The second night in Osaka has received the most coverage in the past with the two disc set Burning Night on Good Believe (GB-002/3) and on Live In Japan (Darker Than Blue 005/006). Two early Italian releases, Live In Japan (Legend LCD127) and Live In Osaka 72 (DiscoMagic ONPD2348) are actually pirates utilizing material from the official release. “Highway Star”, “Child In Time”, “Strange Kind Of Woman” and “Space Truckin'” are on the Live In Japan LP and “Lucille”, the only variation in the set list appears as a bonus track on the anniversary edition. The audience recording is more distant than the first night but is richer and deeper. It has a small cut at 1:48 in “Lazy” but is otherwise complete. A bulk of the first live LP comes from this show for because this is definitely the best of the three nights. “Highway Star” is introduced as a “new song” about “fat Larry and his car.” “Smoke On The Water” is about the things that happened in Switzerland while recording that album and Blackmore plays amazing eastern sounding scales. “Child In Time” is delayed for prolonged tuning but Gillan especially delivers a poignant performance. “You’re only about four foot six so don’t worry about it. There is always somebody smaller than you”. “The Mule” is introduced as “about Lucifer and his friends”. Lord plays a bit of Dixie before the band begins the track. There is another long tuning before “Strange Kind of Woman” which, Gillan explains, is due to the time change. “Space Truckin'” doesn’t contain any hymns on this night but is pure Hammond experimentation.
The August 17th show is the only one of the three played in the capital Tokyo. This tape was released on Live In Japan 8.17.1972 (Masterport-018) and two songs, “The Mule” and “Lazy” appear on the Live In Japan LP. Two more tracks, “Black Night” and “Speed King” are included as a bonus on the anniversary edition. The taper was close to the stage but there are significant amounts of distortion, especially during the louder passages, making this the most difficult of the three to get through. There is a small cut and fade before “Strange Kind Of Woman” and a cut at 8:16 in “Lazy”. As an introduction to “Smoke One The Water”, Blackmore eschews the usual introductory riff in a different key but rather plays a bar of “God Save The Queen”. “Strange Kind Of Woman” is fantastic in this performance with Gillan giving a flawless response to Blackmore’s guitar until the latter throws in a popular sea shanty. There is another long delay before “Lazy” which, Gillan explains, is because they are “such rugged players”. Lord begins with song with a bomb dropping on the Budokan, as the band gets ready to play the song. “Space Truckin'” is introduced as a song about “space travel and rock and roll”.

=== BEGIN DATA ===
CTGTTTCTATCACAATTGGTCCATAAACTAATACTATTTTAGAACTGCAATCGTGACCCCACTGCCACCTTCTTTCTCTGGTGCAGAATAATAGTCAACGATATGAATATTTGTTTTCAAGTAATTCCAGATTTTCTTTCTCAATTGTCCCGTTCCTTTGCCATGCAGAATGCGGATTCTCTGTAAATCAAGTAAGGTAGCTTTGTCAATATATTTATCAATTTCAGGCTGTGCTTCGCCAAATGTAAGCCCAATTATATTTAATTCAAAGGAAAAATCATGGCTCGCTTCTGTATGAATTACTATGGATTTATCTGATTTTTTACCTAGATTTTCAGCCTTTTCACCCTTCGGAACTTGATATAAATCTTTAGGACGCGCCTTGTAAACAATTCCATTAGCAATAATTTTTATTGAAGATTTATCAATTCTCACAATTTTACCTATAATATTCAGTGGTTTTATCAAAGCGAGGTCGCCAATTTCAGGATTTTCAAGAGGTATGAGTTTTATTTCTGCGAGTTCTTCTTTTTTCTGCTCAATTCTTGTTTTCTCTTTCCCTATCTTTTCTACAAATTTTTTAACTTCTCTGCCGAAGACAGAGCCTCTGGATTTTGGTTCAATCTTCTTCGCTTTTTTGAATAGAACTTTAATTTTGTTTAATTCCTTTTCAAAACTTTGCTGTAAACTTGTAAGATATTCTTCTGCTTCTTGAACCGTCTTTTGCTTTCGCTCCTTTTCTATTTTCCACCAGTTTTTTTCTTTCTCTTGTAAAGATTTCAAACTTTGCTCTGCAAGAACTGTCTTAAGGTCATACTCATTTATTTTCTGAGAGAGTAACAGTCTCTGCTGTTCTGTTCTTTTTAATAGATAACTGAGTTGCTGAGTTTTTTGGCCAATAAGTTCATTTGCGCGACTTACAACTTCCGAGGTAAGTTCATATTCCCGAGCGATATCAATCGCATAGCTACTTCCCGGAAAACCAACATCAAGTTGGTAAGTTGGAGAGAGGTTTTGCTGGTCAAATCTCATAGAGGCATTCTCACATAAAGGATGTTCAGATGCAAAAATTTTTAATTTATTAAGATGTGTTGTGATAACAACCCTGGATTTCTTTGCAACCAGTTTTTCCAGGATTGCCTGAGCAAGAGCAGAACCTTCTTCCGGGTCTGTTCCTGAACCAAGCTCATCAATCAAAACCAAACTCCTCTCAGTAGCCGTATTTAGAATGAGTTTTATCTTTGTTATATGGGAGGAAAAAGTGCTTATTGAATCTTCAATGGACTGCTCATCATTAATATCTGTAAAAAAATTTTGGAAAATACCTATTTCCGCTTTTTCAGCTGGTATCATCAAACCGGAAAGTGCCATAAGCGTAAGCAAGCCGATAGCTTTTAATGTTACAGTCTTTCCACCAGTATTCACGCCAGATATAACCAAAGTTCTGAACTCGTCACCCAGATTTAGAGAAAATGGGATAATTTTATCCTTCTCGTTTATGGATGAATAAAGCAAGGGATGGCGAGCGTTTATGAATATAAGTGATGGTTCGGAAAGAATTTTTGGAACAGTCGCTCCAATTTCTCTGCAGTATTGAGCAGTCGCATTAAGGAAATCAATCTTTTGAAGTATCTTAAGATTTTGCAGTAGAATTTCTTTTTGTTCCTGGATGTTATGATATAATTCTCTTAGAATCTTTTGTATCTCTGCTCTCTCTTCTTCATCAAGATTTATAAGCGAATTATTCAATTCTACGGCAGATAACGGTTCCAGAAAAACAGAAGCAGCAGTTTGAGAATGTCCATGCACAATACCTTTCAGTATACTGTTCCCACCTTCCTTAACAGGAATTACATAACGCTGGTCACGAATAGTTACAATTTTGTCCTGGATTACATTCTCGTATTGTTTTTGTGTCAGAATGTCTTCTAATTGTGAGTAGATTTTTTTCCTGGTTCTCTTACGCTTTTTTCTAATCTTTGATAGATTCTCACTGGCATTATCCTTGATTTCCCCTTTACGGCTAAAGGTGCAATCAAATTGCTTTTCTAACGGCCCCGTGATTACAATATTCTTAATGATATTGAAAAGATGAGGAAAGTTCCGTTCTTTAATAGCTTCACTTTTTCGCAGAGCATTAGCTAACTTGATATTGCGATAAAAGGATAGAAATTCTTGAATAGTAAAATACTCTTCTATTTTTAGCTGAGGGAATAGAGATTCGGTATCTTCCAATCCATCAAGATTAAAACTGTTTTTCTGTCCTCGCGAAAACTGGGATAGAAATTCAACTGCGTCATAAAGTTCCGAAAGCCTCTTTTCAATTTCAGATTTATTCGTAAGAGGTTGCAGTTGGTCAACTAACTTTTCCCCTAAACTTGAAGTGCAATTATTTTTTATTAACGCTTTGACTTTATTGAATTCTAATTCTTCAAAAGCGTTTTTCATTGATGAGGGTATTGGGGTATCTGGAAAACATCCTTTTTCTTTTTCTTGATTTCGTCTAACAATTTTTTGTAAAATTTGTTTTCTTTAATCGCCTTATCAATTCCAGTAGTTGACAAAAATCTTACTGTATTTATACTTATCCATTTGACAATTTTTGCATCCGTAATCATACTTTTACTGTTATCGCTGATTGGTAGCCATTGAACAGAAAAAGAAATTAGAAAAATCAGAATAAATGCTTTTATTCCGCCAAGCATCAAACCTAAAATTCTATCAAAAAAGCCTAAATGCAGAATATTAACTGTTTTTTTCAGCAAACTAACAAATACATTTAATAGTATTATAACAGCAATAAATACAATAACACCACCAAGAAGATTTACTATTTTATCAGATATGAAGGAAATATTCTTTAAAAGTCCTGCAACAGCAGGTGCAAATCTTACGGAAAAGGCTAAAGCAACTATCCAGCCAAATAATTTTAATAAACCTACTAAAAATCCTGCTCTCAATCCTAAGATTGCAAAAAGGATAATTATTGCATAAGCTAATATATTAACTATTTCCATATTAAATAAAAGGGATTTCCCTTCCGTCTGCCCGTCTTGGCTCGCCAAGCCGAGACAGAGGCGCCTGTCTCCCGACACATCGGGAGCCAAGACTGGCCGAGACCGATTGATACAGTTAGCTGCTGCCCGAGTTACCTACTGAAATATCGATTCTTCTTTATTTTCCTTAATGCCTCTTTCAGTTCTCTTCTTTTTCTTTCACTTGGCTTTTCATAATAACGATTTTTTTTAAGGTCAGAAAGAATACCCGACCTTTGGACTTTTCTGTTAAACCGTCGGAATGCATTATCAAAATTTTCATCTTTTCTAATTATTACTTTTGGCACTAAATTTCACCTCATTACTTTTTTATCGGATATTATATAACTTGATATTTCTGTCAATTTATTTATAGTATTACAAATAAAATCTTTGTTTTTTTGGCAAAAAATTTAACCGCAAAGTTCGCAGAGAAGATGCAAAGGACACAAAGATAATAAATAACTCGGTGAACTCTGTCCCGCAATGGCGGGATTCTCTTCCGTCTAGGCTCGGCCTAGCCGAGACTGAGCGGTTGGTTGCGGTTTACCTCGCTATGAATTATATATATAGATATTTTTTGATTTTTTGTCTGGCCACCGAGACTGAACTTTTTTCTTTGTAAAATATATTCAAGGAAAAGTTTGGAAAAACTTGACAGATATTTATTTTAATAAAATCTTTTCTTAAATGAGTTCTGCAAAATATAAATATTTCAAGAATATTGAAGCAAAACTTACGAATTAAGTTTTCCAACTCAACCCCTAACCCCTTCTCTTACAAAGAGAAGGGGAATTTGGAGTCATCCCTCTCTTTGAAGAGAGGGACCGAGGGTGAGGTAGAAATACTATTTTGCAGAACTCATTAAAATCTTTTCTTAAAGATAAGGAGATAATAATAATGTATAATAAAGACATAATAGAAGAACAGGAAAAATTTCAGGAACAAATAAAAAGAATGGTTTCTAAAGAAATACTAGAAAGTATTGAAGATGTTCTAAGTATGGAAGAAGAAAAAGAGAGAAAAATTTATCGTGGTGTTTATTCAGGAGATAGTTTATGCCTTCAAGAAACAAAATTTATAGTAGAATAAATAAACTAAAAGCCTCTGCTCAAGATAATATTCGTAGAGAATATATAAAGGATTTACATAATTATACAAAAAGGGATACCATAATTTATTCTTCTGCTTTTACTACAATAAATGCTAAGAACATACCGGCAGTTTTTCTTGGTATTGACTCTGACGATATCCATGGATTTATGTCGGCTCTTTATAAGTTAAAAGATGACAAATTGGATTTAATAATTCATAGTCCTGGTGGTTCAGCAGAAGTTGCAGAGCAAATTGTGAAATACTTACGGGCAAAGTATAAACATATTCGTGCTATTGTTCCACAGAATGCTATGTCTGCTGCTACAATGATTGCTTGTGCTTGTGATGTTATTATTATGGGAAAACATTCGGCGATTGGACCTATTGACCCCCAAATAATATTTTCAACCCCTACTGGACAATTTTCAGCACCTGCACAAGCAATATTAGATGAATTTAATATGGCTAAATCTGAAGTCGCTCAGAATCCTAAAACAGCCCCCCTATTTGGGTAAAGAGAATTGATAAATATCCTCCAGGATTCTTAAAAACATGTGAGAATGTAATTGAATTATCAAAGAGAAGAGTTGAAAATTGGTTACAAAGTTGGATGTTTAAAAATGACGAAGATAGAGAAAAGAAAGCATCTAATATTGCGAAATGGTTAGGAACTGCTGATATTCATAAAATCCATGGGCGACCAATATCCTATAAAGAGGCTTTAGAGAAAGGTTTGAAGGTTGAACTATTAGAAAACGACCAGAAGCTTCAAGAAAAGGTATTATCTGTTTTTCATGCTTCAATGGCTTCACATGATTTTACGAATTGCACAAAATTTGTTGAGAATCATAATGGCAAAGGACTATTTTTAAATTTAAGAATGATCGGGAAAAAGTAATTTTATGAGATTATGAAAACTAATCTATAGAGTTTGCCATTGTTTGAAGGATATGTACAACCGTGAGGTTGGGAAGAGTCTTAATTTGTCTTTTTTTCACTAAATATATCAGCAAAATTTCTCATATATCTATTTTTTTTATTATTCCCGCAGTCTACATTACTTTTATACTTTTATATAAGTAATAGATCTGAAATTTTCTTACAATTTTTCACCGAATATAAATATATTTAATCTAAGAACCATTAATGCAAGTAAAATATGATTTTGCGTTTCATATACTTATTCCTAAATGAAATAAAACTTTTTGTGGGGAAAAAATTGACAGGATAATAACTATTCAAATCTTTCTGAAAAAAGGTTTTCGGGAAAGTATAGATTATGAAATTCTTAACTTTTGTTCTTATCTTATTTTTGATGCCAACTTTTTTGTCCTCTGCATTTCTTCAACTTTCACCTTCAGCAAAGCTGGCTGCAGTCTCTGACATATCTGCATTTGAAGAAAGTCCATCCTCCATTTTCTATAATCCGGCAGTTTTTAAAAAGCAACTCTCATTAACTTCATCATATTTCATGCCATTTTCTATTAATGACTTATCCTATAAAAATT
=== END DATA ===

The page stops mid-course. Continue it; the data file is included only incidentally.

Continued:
It is similar to the second Osaka performance in construction and intensity. Lord does not play any classical pieces but is twenty minutes of chaotic quasi-noise followed by Blackmore’s attack on the guitar. It is a shame the tape is so distorted since this is a phenomenal version of the piece. Before “Black Night” there is a small cut in the tape as the promoter Mr. Goro Ito introduces the band again. Live In Japan Complete comes with a miniature reproduction of the twenty-two-page tour program which is a nice addition. Darker Than Blue didn’t try too hard to improve these tapes with excessive remastering but presenting the tapes as they are. The discs are housed in a six-disc fatboy jewel case and they use the same photograph on the cover as is on the official release offering some continuity. The most desirable product would be to have all three shows complete in perfectly mixed soundboard recordings. So far, although Deep Purple has been very generous by releasing many tapes from their archives, these have not yet surfaced.
Despite some of the limitations mentioned above these are all very listenable documents. This is of particular value since most of the tapes have not been widely booted in the past and those have are very old and hard to find. The label has released several impressive comprehensive Deep Purple sets over the past couple of years and this is another addition to an impressive catalogue. Made In Japan is an important live album in the history of rock and many consider it to be the absolute peak of this Deep Purple line-up, playing the best live versions of their greatest songs. In lieu of the band releasing the complete soundboards from all three shows, Live In Japan Complete fills in a considerable void. This title is limited to three hundred copies and for the committed fan this is definitely worth having.